The following are some of the most prominent certifications associated with the financial planning industry:

CFP (certified financial planner): This is considered the best certification in the field of financial planning or advising. It’s the only one that requires a test at the completion of the core study and the only one that’s acknowledged by the National Commission for Certifying Agencies.

CFA (chartered financial analyst): This is the best designation for those who offer investment analysis, rather than more wide-ranging financial planning.

ChFC (chartered financial consultant): This designation is used most often by insurance industry representatives.

PFS (personal financial specialist): This designation is for certified public accountants who focus on taxes and take additional training in personal finance.

It takes years of study to earn these certifications or designations. Other designations may be less meaningful; some can be obtained with a simple correspondence course or a weekend seminar.

Compensation structure

It’s also important to understand how financial services professionals are paid. Fee structures can determine the type of advice you get. Here are the most common compensation arrangements:

Fee-only: This structure is also called “fee-for-service.” In it, the client pays the advisor for a specific service provided. Payment can be by the hour or based on a fixed price, retainer, percentage of assets managed, or a combination thereof. Fee-only or fee-for-service advisors tend to uphold the “fiduciary standard,” which means they must recommend the product that’s best for the client. And because they’re not paid by commission, they’re not motivated to give you advice that results in more-expensive financial products.

Commission-based: In this fee structure, the advisor receives a percentage of the sale or premium from financial services companies after selling one of their products. These individuals often call themselves “broker-dealers.” Many financial authorities, professional associations and academics believe this arrangement can lead to conflicts of interest, because the professional has an incentive to sell the product with the largest commission.

Fee-based: This approach is a combination of commission and fee-for-service models — but it can be confusing, because consumers often don’t understand which part of the advice they’re getting is “fee-only” and which part is subject to commissions. Advisors who receive a commission are subject not to the fiduciary standard but to the “suitability standard,” which holds that financial advice must merely be “suitable” for the consumer — and thus, more likely to result in the salesperson doing what’s best for him or his firm, rather than what is best for you.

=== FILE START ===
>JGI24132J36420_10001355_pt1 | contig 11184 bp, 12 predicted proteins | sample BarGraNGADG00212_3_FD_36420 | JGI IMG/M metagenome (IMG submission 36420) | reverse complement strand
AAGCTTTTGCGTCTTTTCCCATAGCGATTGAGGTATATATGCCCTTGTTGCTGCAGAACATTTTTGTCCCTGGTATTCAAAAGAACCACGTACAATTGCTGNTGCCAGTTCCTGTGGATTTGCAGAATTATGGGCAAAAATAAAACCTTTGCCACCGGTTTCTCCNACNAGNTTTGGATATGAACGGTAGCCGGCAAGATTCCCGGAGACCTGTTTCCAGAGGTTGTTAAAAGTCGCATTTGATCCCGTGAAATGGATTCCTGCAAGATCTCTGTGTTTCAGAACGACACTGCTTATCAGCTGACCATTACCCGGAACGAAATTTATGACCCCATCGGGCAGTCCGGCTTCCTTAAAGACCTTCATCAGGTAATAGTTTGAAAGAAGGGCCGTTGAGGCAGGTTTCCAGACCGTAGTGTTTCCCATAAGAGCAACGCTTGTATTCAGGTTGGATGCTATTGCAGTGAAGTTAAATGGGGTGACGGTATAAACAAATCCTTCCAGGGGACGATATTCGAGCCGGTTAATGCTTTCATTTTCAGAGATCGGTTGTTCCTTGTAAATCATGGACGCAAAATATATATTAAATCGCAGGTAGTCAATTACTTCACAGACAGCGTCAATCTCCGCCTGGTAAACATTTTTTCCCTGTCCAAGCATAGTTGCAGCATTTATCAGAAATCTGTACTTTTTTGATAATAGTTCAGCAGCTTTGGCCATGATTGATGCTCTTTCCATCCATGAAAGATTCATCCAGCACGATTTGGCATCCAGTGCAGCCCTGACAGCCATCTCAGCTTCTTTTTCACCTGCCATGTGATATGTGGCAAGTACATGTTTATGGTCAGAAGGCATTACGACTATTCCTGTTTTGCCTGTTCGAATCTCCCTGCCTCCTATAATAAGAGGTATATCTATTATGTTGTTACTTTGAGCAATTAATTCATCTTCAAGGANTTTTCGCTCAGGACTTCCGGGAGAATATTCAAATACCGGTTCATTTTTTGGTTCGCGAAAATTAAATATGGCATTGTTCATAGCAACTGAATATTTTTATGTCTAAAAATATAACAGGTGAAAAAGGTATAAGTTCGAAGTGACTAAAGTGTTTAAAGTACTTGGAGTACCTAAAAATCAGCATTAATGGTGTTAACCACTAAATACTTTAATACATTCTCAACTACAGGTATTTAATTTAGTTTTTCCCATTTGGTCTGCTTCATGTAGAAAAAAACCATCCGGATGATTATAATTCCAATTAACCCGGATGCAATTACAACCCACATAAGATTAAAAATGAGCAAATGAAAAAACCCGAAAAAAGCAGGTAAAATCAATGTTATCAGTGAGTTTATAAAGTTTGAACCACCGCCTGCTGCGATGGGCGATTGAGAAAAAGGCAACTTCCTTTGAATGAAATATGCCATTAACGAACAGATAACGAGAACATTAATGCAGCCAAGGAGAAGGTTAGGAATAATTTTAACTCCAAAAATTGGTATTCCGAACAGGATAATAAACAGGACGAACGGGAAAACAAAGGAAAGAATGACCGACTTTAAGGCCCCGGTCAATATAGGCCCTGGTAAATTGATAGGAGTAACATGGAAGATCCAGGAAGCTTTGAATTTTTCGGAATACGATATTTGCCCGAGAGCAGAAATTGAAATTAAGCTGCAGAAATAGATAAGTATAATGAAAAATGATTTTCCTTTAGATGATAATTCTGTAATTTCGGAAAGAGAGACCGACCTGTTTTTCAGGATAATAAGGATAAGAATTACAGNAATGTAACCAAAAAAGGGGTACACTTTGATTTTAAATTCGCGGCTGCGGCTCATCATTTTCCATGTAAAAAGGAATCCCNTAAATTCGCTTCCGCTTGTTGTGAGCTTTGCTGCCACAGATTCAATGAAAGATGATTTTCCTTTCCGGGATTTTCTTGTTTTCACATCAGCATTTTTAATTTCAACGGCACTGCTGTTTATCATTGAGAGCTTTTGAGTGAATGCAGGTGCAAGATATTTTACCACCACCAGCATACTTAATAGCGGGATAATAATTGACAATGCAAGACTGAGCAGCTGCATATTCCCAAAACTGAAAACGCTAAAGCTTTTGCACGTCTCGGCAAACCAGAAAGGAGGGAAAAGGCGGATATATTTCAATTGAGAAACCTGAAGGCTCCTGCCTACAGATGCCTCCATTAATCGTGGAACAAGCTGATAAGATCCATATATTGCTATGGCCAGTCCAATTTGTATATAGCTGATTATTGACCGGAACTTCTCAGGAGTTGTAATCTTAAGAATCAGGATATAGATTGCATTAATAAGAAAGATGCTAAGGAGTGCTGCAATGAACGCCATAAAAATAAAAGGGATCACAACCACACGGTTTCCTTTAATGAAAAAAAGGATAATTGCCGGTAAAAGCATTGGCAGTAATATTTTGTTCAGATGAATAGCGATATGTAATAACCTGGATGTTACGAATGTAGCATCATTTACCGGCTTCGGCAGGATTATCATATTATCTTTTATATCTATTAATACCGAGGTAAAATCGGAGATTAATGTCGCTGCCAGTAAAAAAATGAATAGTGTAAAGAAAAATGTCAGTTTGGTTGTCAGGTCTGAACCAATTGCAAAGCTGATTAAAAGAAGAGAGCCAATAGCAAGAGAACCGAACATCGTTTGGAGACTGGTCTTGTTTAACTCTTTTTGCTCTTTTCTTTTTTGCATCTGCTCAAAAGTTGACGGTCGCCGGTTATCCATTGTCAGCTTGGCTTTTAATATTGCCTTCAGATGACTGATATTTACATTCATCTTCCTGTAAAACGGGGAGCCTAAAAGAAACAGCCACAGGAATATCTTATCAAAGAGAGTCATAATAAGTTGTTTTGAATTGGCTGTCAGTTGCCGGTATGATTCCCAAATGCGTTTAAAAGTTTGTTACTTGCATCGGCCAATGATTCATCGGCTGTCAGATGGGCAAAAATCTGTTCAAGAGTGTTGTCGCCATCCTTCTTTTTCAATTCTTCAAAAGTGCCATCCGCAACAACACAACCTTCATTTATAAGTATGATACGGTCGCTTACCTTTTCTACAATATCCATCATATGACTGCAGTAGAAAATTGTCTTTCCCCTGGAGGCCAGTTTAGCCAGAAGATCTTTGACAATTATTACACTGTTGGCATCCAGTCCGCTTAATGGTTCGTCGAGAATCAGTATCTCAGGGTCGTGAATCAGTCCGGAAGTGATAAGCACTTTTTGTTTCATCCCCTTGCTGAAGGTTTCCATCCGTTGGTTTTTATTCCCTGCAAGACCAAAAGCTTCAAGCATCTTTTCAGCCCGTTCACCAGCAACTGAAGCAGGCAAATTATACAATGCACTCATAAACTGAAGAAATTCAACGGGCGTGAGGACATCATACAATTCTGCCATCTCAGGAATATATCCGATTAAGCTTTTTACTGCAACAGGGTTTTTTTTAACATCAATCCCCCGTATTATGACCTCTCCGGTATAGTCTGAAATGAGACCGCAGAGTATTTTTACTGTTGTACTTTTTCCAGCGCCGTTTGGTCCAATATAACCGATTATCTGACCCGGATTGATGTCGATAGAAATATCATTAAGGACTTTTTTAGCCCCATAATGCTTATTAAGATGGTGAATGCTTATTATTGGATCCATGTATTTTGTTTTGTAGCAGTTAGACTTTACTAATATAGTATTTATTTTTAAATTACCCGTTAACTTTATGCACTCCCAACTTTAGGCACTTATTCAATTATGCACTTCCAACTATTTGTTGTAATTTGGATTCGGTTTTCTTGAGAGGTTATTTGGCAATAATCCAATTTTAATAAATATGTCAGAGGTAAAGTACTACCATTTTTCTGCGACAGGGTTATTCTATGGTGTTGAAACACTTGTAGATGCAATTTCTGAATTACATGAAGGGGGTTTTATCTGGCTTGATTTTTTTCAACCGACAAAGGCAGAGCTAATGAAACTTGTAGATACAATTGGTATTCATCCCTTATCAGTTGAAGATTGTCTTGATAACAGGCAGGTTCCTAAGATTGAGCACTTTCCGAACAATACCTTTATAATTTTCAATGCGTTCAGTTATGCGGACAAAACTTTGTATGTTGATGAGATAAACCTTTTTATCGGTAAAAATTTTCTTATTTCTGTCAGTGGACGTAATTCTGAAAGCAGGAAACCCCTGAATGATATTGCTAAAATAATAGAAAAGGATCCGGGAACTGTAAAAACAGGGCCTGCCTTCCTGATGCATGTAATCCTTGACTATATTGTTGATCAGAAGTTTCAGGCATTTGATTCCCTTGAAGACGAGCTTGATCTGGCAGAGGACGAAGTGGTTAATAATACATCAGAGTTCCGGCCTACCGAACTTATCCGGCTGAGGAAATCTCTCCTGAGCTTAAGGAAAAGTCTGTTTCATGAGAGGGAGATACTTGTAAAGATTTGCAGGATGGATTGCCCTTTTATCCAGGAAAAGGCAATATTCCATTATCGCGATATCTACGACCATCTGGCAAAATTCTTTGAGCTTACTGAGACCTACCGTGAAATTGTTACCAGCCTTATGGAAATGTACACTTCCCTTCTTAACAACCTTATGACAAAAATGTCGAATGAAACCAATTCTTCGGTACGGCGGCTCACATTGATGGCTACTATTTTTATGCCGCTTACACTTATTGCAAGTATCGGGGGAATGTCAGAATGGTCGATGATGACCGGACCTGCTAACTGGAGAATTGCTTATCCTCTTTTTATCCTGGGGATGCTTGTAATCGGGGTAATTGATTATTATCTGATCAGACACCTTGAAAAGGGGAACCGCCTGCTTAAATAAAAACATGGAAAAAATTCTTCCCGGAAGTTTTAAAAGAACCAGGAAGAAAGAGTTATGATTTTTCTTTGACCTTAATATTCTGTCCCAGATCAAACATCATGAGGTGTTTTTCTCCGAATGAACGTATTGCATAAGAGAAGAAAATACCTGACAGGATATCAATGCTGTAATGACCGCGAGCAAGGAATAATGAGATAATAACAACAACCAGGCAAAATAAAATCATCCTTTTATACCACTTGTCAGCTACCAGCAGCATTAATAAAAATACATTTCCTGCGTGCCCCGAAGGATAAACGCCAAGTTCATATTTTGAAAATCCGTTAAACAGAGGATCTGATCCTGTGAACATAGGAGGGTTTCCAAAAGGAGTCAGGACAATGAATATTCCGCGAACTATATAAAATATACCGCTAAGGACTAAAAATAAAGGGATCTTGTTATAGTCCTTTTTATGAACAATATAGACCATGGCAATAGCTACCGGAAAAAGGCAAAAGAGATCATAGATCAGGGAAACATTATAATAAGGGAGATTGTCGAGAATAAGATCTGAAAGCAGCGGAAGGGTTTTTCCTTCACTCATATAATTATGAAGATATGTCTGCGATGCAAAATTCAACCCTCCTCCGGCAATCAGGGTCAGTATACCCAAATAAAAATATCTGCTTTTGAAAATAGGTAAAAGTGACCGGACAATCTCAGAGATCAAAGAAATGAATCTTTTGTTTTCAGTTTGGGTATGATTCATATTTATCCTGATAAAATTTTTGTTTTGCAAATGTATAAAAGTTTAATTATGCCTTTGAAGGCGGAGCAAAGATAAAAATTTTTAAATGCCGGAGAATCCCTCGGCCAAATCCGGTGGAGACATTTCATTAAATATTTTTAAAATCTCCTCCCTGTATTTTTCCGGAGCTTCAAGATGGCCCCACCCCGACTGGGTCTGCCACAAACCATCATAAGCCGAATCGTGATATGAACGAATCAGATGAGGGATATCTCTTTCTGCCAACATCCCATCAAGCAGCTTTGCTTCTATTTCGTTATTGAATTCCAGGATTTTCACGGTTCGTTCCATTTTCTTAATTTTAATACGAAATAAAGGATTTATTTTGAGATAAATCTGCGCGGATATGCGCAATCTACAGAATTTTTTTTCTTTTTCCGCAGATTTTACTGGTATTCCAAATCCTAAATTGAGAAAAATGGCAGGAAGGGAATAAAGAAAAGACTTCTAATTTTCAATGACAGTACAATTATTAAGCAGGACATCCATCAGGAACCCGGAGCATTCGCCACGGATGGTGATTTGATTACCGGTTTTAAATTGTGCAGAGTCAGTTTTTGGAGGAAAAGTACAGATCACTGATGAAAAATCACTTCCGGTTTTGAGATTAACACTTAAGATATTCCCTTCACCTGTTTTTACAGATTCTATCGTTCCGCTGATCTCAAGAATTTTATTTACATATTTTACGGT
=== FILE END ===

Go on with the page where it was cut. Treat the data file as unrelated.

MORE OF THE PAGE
Advisors with the certifications or designations mentioned earlier can be paid by either commissions or fees. That’s why it’s important to clarify not only your advisor’s designation, but also how he or she makes money.

Sense to Buck the Traditional Financial

Let’s say that you’re 30 and you inherit $500,000. What should you do with the money?

Traditional financial planning advice might look something like this:

  1. Establish an emergency fund
  2. Pay off debt
  3. Get yourself on track for retirement

That’s all nice and prudent, but is prudent always the right move?

I say no. Sometimes it pays to buck the traditional advice and be a little daring.

What Do You WANT?

No one lies on their deathbed feeling fulfilled because they made all the “right” decisions. No one is ever truly satisfied by checking off all the boxes someone else laid out for them.

True happiness comes from doing the things that matter to YOU. The things that scare you a little bit, excite you a lot, and just feel downright important.

Going back to the example above, assuming you suddenly and unexpectedly had a large amount of money, what if you asked yourself the following questions before making any decisions about what to do with it:

  • When you’re 80, what will you regret not having done?
  • When are you happiest in your life right now?
  • Is there anything you’ve been wanting to try but felt like it was too big a financial risk?

Maybe you’ve been wanting to quit your job so you could go back to school. Or maybe you’d like to take some time off to volunteer in another country while you learn a new language.

Those things don’t fit into the traditional financial planning paradigm but they’re the things that make your life worth living

And isn’t that the entire point?

Finding a Balance

Of course, traditional financial planning advice exists for a reason. Building an emergency fund, paying off debt, and investing give you the security and the freedom to enjoy yourself both today and in the future.

They just shouldn’t be the only things you consider. You should absolutely make room for the things that excite you too, and you don’t need to receive a big inheritance to do it.

Here are some thoughts on how you can balance the practical with the aspirational today, no matter what your financial situation looks like:

  1. Make a list of all the practical financial goals you know you should be working towards.
  2. Make a list of all the life goals you’d like to experience.
  3. Pick one from each list and put a dollar amount and timeline on each. How much will each cost and when would you like to achieve it?
  4. Divide the dollar amount for each by the number of months between now and your target completion date.